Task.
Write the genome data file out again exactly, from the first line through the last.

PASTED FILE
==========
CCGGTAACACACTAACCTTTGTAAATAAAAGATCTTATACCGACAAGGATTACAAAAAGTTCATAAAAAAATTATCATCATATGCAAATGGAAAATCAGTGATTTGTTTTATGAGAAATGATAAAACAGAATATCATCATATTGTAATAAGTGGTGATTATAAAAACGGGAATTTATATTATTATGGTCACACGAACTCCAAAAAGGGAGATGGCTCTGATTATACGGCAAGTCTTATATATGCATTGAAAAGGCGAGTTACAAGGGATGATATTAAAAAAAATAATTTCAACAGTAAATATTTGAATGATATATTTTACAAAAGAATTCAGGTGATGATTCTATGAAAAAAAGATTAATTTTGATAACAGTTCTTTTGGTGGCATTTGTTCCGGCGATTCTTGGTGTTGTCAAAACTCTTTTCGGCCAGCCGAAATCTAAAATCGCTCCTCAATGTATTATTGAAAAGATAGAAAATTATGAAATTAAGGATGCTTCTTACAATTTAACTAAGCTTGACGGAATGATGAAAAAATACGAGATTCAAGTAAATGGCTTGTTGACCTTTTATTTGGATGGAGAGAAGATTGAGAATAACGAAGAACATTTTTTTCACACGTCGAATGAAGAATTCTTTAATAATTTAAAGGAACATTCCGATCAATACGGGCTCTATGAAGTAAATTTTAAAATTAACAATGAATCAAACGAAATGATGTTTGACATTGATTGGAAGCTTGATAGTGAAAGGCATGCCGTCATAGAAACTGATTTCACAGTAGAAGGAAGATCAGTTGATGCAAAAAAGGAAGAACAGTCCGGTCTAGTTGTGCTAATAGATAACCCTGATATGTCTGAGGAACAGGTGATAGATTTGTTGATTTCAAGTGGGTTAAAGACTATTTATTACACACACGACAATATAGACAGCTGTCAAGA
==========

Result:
CCGGTAACACACTAACCTTTGTAAATAAAAGATCTTATACCGACAAGGATTACAAAAAGTTCATAAAAAAATTATCATCATATGCAAATGGAAAATCAGTGATTTGTTTTATGAGAAATGATAAAACAGAATATCATCATATTGTAATAAGTGGTGATTATAAAAACGGGAATTTATATTATTATGGTCACACGAACTCCAAAAAGGGAGATGGCTCTGATTATACGGCAAGTCTTATATATGCATTGAAAAGGCGAGTTACAAGGGATGATATTAAAAAAAATAATTTCAACAGTAAATATTTGAATGATATATTTTACAAAAGAATTCAGGTGATGATTCTATGAAAAAAAGATTAATTTTGATAACAGTTCTTTTGGTGGCATTTGTTCCGGCGATTCTTGGTGTTGTCAAAACTCTTTTCGGCCAGCCGAAATCTAAAATCGCTCCTCAATGTATTATTGAAAAGATAGAAAATTATGAAATTAAGGATGCTTCTTACAATTTAACTAAGCTTGACGGAATGATGAAAAAATACGAGATTCAAGTAAATGGCTTGTTGACCTTTTATTTGGATGGAGAGAAGATTGAGAATAACGAAGAACATTTTTTTCACACGTCGAATGAAGAATTCTTTAATAATTTAAAGGAACATTCCGATCAATACGGGCTCTATGAAGTAAATTTTAAAATTAACAATGAATCAAACGAAATGATGTTTGACATTGATTGGAAGCTTGATAGTGAAAGGCATGCCGTCATAGAAACTGATTTCACAGTAGAAGGAAGATCAGTTGATGCAAAAAAGGAAGAACAGTCCGGTCTAGTTGTGCTAATAGATAACCCTGATATGTCTGAGGAACAGGTGATAGATTTGTTGATTTCAAGTGGGTTAAAGACTATTTATTACACACACGACAATATAGACAGCTGTCAAGA